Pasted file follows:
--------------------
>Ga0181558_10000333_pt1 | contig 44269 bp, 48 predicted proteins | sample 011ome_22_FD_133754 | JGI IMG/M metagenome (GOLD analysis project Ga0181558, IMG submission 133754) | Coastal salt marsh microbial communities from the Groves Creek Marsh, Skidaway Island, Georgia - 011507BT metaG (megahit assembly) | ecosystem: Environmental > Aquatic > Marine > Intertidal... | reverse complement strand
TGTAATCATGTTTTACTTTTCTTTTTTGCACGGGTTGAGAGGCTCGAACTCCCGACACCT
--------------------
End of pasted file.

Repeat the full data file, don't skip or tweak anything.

>Ga0181558_10000333_pt1 | contig 44269 bp, 48 predicted proteins | sample 011ome_22_FD_133754 | JGI IMG/M metagenome (GOLD analysis project Ga0181558, IMG submission 133754) | Coastal salt marsh microbial communities from the Groves Creek Marsh, Skidaway Island, Georgia - 011507BT metaG (megahit assembly) | ecosystem: Environmental > Aquatic > Marine > Intertidal... | reverse complement strand
TGTAATCATGTTTTACTTTTCTTTTTTGCACGGGTTGAGAGGCTCGAACTCCCGACACCT